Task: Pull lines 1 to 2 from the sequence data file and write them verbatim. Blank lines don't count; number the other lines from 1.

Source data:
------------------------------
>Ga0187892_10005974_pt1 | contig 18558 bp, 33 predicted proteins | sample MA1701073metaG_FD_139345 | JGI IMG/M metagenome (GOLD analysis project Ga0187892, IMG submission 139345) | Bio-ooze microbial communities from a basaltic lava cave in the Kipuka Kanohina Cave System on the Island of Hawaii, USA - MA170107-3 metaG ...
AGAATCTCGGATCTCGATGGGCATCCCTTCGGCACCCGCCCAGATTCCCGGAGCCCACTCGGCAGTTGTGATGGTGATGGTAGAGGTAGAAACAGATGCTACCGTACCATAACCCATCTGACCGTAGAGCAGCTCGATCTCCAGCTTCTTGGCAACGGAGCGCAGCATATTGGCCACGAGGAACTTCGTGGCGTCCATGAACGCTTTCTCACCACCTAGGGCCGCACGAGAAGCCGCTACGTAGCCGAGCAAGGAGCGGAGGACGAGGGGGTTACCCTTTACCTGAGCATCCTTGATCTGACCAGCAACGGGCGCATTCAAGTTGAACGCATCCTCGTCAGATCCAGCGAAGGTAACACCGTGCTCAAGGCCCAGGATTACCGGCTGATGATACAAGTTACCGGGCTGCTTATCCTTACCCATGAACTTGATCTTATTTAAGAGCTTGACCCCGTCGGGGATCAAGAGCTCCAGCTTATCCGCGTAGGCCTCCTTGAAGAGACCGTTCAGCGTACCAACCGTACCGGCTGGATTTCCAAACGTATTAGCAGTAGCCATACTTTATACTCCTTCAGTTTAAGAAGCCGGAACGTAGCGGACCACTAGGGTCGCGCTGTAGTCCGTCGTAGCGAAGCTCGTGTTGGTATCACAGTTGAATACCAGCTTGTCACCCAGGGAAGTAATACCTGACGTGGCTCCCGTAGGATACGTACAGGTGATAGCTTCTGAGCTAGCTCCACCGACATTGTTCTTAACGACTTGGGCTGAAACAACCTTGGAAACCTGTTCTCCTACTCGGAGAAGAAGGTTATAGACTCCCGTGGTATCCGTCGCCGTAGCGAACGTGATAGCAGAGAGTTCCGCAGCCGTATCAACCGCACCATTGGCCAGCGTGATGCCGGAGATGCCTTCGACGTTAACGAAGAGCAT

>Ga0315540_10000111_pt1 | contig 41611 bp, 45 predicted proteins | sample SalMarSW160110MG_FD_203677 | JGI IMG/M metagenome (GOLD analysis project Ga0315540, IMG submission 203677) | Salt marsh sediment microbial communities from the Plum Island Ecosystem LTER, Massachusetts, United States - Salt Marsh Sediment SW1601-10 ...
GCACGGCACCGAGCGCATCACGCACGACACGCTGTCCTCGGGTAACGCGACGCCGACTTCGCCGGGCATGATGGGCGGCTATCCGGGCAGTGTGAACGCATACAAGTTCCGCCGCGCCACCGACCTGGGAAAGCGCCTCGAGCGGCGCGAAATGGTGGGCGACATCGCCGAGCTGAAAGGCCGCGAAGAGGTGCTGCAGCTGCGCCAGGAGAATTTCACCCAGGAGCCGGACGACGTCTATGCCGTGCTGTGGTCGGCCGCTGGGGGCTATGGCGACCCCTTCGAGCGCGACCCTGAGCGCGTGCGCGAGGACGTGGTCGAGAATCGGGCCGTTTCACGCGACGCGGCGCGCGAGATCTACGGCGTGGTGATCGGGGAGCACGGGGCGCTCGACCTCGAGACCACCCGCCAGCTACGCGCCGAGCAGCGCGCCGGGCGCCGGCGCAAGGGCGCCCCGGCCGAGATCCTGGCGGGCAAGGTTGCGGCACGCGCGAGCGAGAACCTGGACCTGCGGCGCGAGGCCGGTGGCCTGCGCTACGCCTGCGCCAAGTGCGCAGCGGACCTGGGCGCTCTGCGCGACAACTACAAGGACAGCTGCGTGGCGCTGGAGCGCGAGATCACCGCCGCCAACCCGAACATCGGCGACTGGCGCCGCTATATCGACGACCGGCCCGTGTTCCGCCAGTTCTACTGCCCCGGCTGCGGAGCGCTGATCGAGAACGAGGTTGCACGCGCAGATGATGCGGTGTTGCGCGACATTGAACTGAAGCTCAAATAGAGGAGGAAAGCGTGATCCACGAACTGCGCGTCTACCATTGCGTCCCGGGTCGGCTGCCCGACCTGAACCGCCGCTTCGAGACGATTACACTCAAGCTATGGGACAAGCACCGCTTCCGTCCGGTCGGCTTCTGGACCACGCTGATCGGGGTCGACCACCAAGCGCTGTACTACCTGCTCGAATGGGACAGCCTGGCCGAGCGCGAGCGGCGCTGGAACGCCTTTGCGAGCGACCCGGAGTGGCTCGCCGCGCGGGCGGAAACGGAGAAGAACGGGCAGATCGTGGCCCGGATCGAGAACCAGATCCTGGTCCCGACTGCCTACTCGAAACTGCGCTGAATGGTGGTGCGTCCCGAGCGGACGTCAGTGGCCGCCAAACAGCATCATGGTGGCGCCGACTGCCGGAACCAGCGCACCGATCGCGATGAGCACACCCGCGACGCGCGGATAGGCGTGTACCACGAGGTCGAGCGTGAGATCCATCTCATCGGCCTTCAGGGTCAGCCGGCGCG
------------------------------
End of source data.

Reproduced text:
>Ga0187892_10005974_pt1 | contig 18558 bp, 33 predicted proteins | sample MA1701073metaG_FD_139345 | JGI IMG/M metagenome (GOLD analysis project Ga0187892, IMG submission 139345) | Bio-ooze microbial communities from a basaltic lava cave in the Kipuka Kanohina Cave System on the Island of Hawaii, USA - MA170107-3 metaG ...
AGAATCTCGGATCTCGATGGGCATCCCTTCGGCACCCGCCCAGATTCCCGGAGCCCACTCGGCAGTTGTGATGGTGATGGTAGAGGTAGAAACAGATGCTACCGTACCATAACCCATCTGACCGTAGAGCAGCTCGATCTCCAGCTTCTTGGCAACGGAGCGCAGCATATTGGCCACGAGGAACTTCGTGGCGTCCATGAACGCTTTCTCACCACCTAGGGCCGCACGAGAAGCCGCTACGTAGCCGAGCAAGGAGCGGAGGACGAGGGGGTTACCCTTTACCTGAGCATCCTTGATCTGACCAGCAACGGGCGCATTCAAGTTGAACGCATCCTCGTCAGATCCAGCGAAGGTAACACCGTGCTCAAGGCCCAGGATTACCGGCTGATGATACAAGTTACCGGGCTGCTTATCCTTACCCATGAACTTGATCTTATTTAAGAGCTTGACCCCGTCGGGGATCAAGAGCTCCAGCTTATCCGCGTAGGCCTCCTTGAAGAGACCGTTCAGCGTACCAACCGTACCGGCTGGATTTCCAAACGTATTAGCAGTAGCCATACTTTATACTCCTTCAGTTTAAGAAGCCGGAACGTAGCGGACCACTAGGGTCGCGCTGTAGTCCGTCGTAGCGAAGCTCGTGTTGGTATCACAGTTGAATACCAGCTTGTCACCCAGGGAAGTAATACCTGACGTGGCTCCCGTAGGATACGTACAGGTGATAGCTTCTGAGCTAGCTCCACCGACATTGTTCTTAACGACTTGGGCTGAAACAACCTTGGAAACCTGTTCTCCTACTCGGAGAAGAAGGTTATAGACTCCCGTGGTATCCGTCGCCGTAGCGAACGTGATAGCAGAGAGTTCCGCAGCCGTATCAACCGCACCATTGGCCAGCGTGATGCCGGAGATGCCTTCGACGTTAACGAAGAGCAT